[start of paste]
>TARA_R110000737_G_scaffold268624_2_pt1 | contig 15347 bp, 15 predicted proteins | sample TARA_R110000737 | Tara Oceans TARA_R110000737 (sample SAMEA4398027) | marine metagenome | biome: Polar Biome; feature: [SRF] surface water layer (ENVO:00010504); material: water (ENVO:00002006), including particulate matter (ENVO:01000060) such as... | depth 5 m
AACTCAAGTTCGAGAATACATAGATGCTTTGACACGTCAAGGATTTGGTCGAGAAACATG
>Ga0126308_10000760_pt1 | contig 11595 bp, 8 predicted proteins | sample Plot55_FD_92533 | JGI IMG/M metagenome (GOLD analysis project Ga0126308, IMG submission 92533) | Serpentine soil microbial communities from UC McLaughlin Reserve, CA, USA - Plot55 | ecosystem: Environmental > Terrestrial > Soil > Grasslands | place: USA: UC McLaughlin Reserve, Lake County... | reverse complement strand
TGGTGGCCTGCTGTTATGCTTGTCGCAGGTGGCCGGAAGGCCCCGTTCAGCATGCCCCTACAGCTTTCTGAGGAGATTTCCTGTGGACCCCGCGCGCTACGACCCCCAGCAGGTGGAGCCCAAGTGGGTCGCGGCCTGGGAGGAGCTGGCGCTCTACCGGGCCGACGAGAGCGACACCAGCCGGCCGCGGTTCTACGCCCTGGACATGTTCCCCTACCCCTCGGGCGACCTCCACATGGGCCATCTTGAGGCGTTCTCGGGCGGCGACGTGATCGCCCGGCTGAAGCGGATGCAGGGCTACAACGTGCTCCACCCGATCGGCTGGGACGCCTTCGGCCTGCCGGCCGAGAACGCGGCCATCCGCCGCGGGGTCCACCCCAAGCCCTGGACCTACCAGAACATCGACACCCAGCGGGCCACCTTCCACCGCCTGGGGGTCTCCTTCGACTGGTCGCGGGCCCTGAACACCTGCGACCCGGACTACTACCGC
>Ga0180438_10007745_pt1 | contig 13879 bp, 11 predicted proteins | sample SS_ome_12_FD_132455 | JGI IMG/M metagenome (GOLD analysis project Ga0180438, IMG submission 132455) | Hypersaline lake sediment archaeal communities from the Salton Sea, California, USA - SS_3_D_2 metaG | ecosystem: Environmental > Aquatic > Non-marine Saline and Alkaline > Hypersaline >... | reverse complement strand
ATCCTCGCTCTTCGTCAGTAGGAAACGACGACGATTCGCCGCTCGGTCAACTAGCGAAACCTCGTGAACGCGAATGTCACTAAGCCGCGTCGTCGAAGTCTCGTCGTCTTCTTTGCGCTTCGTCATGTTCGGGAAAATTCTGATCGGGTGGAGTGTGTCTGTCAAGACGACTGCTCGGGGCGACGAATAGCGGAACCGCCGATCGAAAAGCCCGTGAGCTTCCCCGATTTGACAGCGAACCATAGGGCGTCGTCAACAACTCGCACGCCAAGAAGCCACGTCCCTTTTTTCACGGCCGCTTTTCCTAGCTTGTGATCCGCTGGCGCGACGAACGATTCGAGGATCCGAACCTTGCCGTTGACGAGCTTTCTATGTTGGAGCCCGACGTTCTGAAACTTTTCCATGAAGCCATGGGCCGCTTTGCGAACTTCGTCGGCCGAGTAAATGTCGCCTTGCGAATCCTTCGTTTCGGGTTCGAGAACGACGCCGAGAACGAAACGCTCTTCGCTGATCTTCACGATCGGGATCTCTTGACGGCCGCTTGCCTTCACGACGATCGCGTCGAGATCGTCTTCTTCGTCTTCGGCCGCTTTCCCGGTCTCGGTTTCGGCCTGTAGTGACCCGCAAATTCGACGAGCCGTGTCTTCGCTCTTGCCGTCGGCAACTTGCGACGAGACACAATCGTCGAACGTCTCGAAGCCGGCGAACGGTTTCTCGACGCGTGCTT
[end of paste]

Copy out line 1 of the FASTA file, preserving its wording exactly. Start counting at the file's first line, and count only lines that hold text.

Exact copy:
>TARA_R110000737_G_scaffold268624_2_pt1 | contig 15347 bp, 15 predicted proteins | sample TARA_R110000737 | Tara Oceans TARA_R110000737 (sample SAMEA4398027) | marine metagenome | biome: Polar Biome; feature: [SRF] surface water layer (ENVO:00010504); material: water (ENVO:00002006), including particulate matter (ENVO:01000060) such as... | depth 5 m